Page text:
Olympics : Grandeur or Economic Bust?
“May joy and good fellowship reign, and in this manner, may the Olympic Torch pursue its way through ages, increasing friendly understanding among nations, for the good of a humanity always more enthusiastic, more courageous and purer. “
Olympics have always been hailed as an event that unites people across the world. It is a common platform where athletes from every nook and corner of the globe come together to give viewers a surreal experience. It is hence imperative that being the quadrennial Olympic host is a tag that each country’s official and even citizens strive for.
The selection of the host city is done by the International Olympic Committee 7 years prior to the event. This is testament to the intense level of planning and commitment expected from an event of such high grandeur. Different countries place their bids in an effort to enter the elite list. Out of these, International Olympics Committee selects one after careful deliberation that spans across 2 years involving multiple board meetings with top ranking officials.
The hosts get a chance to create a global recognition for themselves with over 10,000 athletes representing more than 200 countries, 300 individual events in 28 different sports, over 10 million tickets sold to spectators, and a worldwide television audience in the billions. The “Olympics legacy” that gets tagged along with the city name begets improvement in infrastructure and increased trade, foreign investment. It is a regular trend that the host city records an increase of 35% tourists for the subsequent 4 years. The advertising revenue generated through various bulletins and billboards throughout the stadium adds to the revenue opportunities.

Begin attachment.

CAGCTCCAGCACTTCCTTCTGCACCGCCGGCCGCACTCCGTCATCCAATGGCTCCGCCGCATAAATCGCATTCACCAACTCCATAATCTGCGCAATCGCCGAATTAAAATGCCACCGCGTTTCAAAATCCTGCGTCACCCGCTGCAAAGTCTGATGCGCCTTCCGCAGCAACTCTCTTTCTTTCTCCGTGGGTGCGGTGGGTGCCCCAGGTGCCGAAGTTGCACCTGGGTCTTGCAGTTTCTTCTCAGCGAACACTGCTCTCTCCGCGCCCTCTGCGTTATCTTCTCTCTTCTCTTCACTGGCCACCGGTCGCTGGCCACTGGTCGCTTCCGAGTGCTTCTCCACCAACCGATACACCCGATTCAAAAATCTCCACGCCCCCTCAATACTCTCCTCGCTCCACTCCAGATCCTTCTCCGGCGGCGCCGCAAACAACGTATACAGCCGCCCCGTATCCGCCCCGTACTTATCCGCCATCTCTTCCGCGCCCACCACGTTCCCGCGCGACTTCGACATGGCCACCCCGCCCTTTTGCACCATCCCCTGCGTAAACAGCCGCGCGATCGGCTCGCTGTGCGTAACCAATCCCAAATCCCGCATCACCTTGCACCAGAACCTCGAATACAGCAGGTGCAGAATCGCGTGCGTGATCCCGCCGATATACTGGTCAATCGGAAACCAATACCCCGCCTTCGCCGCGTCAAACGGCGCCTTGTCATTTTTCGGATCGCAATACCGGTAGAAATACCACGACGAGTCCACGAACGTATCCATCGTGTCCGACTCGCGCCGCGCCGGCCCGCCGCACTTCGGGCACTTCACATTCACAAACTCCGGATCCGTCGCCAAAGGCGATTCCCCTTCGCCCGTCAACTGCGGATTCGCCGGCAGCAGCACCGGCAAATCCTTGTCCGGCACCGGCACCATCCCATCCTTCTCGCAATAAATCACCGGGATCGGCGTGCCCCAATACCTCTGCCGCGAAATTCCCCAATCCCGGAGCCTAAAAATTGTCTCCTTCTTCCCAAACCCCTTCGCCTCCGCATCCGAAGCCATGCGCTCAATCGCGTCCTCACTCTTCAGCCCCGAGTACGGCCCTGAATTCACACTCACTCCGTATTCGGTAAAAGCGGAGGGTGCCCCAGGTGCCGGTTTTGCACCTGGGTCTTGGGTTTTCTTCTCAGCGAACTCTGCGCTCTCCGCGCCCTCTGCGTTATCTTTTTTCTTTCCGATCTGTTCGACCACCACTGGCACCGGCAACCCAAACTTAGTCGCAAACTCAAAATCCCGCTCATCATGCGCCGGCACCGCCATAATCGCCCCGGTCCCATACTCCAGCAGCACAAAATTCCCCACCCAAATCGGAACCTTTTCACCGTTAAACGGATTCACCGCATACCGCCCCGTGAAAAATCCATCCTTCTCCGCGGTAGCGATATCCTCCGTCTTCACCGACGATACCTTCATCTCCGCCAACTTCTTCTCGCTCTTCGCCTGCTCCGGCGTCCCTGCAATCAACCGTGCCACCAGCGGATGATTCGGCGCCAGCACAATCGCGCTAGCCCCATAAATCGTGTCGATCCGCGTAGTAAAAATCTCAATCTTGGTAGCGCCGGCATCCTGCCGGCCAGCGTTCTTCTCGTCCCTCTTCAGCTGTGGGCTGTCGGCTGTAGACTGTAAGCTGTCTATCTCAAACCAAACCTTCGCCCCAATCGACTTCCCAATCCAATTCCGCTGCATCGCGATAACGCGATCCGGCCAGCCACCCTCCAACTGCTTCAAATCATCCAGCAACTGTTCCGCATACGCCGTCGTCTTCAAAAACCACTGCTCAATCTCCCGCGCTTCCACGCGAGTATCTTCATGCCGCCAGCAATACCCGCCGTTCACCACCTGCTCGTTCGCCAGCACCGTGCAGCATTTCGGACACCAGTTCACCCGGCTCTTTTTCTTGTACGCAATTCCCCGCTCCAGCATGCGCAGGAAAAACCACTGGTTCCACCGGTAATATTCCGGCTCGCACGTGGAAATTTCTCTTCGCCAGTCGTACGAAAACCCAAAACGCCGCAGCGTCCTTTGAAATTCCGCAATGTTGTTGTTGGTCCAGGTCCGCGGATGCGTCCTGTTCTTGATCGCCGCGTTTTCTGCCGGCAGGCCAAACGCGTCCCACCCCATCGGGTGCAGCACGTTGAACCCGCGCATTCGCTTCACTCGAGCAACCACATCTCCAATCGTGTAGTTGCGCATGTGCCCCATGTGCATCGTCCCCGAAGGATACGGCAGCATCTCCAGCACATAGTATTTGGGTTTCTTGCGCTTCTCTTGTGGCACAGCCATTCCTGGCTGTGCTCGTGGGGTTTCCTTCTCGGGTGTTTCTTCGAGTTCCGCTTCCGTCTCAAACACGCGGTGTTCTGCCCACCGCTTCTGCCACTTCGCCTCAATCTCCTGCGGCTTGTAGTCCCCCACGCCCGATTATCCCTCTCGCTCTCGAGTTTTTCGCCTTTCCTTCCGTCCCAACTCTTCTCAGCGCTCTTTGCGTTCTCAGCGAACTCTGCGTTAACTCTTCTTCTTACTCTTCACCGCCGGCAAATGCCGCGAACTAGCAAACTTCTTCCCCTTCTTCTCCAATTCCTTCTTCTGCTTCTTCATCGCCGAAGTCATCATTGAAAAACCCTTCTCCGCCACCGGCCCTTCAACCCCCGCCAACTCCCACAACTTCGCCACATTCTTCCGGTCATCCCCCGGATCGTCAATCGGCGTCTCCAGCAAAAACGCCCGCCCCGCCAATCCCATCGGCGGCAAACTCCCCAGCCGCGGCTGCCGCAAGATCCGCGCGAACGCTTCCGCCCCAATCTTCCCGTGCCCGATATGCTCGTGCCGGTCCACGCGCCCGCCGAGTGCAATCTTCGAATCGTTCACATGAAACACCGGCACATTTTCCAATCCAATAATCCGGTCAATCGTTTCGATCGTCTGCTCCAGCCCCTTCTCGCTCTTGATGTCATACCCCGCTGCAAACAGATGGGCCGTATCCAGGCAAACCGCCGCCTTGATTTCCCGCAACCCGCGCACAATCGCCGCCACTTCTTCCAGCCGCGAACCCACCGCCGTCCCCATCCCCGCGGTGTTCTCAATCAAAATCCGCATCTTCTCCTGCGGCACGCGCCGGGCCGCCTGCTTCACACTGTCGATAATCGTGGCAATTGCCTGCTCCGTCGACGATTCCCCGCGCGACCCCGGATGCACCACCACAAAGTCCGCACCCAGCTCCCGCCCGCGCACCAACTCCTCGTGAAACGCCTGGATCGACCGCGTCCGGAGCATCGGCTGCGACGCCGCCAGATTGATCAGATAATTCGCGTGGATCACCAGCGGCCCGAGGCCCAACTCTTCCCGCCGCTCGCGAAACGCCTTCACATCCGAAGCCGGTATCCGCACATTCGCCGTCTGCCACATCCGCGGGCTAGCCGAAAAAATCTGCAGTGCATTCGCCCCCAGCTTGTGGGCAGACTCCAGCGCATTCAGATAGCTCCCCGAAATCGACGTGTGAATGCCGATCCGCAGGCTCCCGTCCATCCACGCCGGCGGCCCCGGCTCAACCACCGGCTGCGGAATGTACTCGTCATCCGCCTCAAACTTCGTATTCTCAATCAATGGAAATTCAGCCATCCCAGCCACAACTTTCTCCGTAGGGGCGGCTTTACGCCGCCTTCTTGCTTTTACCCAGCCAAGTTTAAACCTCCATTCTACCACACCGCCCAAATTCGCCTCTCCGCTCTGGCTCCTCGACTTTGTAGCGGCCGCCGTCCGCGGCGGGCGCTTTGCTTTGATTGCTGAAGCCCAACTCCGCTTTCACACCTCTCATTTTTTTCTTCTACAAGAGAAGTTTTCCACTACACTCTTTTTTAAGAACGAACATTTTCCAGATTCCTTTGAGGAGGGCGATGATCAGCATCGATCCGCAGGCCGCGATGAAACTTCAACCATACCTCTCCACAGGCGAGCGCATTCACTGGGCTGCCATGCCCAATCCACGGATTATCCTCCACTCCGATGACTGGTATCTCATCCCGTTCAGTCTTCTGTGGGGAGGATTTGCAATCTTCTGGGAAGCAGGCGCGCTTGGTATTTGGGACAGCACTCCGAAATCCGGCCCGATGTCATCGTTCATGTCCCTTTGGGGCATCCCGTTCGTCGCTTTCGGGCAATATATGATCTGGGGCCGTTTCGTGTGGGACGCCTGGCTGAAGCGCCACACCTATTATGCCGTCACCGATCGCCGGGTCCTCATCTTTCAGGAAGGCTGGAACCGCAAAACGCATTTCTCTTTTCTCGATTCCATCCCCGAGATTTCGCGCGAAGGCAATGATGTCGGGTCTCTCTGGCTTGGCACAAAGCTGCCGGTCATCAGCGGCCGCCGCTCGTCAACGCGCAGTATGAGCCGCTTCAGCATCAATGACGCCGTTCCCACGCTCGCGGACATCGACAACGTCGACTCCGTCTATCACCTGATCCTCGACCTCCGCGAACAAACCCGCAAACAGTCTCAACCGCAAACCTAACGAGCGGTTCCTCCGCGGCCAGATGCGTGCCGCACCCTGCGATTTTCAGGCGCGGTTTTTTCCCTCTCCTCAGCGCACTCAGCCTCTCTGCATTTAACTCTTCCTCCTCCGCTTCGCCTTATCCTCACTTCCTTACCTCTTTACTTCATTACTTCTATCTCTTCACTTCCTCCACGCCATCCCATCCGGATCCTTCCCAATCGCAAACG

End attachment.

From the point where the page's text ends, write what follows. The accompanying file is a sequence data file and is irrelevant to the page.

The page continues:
However, with increasing number of developing countries bidding for the right to host the Games, economists are concerned regarding the cost and benefits differentiation.
In majority of cases circa Beijing or Rio, hosting the Olympic have proven to be a loss making venture for the country.
The operational challenge of running a mega event creates intense logistical, security, and financial pressures. IOC requires that the host has a minimum of 40,000 hotel rooms available for spectators and an Olympic Village capable of housing 15,000 athletes and officials. Also, the uneven sharing of revenue between IOC and the host city hinders the host’s chance to reap the maximum benefits. Television rights have represented nearly half of total revenues with the IOC sharing less than 30 percent of the total with the local Organizing Committees. Revenues from international sponsors are also split.
The recent example is of Rio where recession is plaguing the economy and people are struggling to fulfil basic needs. In these hard times, allocation of $10 billion from government funds to Olympics have created mass uproar and protests.
Many prominent Economists including former IOC consultant and Harvard Business school alumni Chris Dempsey are propagating change in the revenue distribution model to reduce the losses that a country has to bear.
They also want the IOC to re-evaluate the rule of changing the host for every Olympics. The major hindrance is the obsolescence of the stadiums that are built especially for the Olympic Games and have no economic benefits thereafter and incur heavy restoration costs.
Even though it is not economically viable, many countries still associate hosting Olympics with global recognition. Research also suggests that hosting a major event creates a sense of joy in its inhabitants.
The time has come for IOC to reshape the policies so as to make it an all-round profitable venture for all stakeholders. Because as of now, hosting the Olympics does have its benefits. It is just not economic in nature.
Ashish Kumar Jha is a first year student at IIM Rohtak and a member of the PR Cell IIM Rohtak. He is an IT engineer from V.C.E.T., Mumbai and has 28 months of work experience at TCS.